Concealment is a Verb: Re-holster Immediately Following Violence

Concealment is a Verb: Re-holster Immediately Following Violence


A recent event witnessed a heroic concealed carrier who neutralized an active shooter get killed by a responding officer in a case of mistaken identity. It appears that this tragedy can be greatly attributed to the fact that the concealed carrier picked up the rifle that the downed killer had dropped, thus appearing to be the killer when responding police arrived. Regardless, this tragedy is a reminder that having a gun in hand may be necessary in the face of violence, but holding that firearm puts a target on your back when police, or other concealed carriers in the vicinity, arrive. This is a growing concern for concealed carriers.

The reality is that holding a long gun, either after taking it from an attacker as in this referenced incident or if holding your own taken from your own vehicle to respond to violence, can get you killed really fast. The safest way to deal with an active killer, or any other violent threat, while in public is to do so with your concealed pistol. For those that proclaim the futility of going up against bad guys with rifles using only your pistol, I point out that several events in the past year alone have witnessed concealed carriers prevailing against rifle-holding threats with aplomb. It can be done, and it can be done well, and it has been done many times. However, recent events also illustrate that concealment remains a critical component of safety after the violence has occurred, not just before.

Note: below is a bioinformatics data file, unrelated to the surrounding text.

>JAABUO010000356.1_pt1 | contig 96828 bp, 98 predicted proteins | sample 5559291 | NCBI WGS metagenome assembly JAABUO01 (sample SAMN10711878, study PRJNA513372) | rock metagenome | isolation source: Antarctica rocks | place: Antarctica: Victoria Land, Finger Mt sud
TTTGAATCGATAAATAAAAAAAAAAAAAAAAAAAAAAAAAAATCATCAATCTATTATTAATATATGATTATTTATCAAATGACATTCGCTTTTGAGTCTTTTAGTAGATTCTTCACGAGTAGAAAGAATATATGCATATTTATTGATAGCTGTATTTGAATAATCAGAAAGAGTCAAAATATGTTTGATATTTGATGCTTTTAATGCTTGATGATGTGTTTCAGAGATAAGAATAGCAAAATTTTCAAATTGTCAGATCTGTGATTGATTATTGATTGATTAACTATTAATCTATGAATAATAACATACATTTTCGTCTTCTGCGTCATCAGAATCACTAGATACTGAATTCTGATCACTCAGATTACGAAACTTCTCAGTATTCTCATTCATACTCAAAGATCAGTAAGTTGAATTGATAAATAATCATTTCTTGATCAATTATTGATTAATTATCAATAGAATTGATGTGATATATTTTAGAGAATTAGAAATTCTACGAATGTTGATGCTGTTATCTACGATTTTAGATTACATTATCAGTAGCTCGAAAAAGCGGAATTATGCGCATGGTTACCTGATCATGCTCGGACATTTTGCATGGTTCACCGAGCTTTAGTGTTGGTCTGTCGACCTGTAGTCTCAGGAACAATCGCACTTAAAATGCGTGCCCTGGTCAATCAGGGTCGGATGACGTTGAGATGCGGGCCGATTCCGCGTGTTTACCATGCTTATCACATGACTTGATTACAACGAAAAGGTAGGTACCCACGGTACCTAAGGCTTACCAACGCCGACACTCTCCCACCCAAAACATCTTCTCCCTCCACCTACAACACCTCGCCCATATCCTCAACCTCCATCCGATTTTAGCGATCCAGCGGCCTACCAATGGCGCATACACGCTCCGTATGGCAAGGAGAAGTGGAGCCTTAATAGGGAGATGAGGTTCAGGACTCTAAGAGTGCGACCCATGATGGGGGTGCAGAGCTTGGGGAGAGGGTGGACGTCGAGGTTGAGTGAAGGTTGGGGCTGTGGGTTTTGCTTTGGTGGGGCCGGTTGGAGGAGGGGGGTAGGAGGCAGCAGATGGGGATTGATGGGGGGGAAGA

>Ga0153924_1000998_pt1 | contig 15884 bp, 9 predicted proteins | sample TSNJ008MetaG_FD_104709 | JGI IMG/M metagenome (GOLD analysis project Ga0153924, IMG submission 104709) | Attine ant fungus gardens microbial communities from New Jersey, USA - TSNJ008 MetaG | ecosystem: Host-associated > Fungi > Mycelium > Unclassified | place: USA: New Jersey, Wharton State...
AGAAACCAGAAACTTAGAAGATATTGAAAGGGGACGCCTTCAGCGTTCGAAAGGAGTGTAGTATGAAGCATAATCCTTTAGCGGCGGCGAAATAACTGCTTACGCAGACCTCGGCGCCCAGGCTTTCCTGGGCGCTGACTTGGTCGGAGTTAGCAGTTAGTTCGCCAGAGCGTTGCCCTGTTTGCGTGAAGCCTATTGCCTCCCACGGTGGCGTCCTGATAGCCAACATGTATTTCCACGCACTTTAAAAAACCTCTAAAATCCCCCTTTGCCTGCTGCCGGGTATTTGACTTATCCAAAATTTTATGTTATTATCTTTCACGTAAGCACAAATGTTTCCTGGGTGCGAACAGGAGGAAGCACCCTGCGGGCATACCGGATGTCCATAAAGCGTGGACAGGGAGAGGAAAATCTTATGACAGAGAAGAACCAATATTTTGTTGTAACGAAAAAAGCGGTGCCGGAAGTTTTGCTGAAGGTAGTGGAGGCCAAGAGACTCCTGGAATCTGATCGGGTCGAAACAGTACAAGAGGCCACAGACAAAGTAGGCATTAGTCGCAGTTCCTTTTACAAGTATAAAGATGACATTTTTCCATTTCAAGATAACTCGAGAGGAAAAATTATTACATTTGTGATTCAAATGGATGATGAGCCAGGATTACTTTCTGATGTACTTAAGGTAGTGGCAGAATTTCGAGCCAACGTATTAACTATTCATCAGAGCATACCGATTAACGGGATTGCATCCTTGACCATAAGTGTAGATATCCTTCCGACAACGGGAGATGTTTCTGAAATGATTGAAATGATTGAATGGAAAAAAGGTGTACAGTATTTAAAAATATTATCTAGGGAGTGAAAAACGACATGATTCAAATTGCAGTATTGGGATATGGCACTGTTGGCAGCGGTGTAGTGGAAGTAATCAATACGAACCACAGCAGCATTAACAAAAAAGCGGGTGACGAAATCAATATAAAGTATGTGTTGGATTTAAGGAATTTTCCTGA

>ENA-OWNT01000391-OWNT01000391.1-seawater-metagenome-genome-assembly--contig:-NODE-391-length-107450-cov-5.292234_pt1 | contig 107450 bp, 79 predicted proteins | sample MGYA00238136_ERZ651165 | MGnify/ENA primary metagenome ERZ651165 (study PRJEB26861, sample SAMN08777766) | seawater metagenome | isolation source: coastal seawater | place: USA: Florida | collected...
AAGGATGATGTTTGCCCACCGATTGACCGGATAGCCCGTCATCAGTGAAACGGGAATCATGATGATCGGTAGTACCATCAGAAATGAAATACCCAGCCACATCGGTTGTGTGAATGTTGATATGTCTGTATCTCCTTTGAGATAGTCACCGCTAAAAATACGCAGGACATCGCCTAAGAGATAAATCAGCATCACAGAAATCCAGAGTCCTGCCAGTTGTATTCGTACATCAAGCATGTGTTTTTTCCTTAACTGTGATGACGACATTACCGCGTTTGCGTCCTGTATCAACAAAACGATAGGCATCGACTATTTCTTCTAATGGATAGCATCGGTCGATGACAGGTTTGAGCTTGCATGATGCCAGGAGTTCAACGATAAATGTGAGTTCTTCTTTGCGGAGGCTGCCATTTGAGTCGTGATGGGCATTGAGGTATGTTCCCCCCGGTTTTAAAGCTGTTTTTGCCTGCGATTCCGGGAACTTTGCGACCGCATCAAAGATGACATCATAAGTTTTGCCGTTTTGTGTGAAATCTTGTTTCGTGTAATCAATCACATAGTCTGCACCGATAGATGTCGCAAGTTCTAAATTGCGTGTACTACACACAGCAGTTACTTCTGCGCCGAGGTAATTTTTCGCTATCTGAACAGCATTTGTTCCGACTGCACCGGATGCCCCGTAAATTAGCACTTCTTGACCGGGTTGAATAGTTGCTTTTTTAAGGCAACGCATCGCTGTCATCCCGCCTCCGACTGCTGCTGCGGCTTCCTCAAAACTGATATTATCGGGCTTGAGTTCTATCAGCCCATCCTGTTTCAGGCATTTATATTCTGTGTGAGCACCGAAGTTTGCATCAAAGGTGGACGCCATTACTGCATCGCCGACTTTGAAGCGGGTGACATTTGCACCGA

The fact that police will arrive at a scene of violence in which you are a participant, potentially quickly and unexpectedly, must be considered. Also, an armed citizen like you may be present and may assume that you, a good guy who just used force to stop the real bad guy, is actually the bad guy. Mistaken identity of this sort has happened a number of times and, unfortunately, will likely continue to happen. Therefore, what is the most workable mitigation for this circumstance? I propose that it is to only draw the gun when the threat is in striking distance and to re-holster the gun as soon as the recognized threat(s) are neutralized.

The Need for an Efficient Draw from Concealment

The pushback against this concept among many concealed carriers appears to be related to a lack of confidence in being able to deploy the gun quickly. A fast and efficient draw goes a long way towards building the confidence to put the gun away after neutralization, or to keep it concealed up until the threat is clearly in range. A gun in hand will always be faster, but a concealed carrier with a good draw can deploy the gun from concealment rapidly enough to deal with such a situation. Our world witnesses rapid police response and many armed citizens in most places, so this reality dictates concealment at all times except when the gun is actually needed to immediately stop a lethal threat.

A blazing fast draw stroke is a good thing, but the reality is, a safe and efficient draw that does not necessarily set speed records is what matters most. Can you draw the gun consistently, from the holster you utilize, from under the clothing you wear, consistently? I would rather see a shooter have a two-second draw to an A zone hit that they can do every single time than a one-second draw to a frequent miss. Build a consistent draw and measure it so that you know your exact capability in the deployment of the gun.

Degrees of Concealment During Pre-Engagement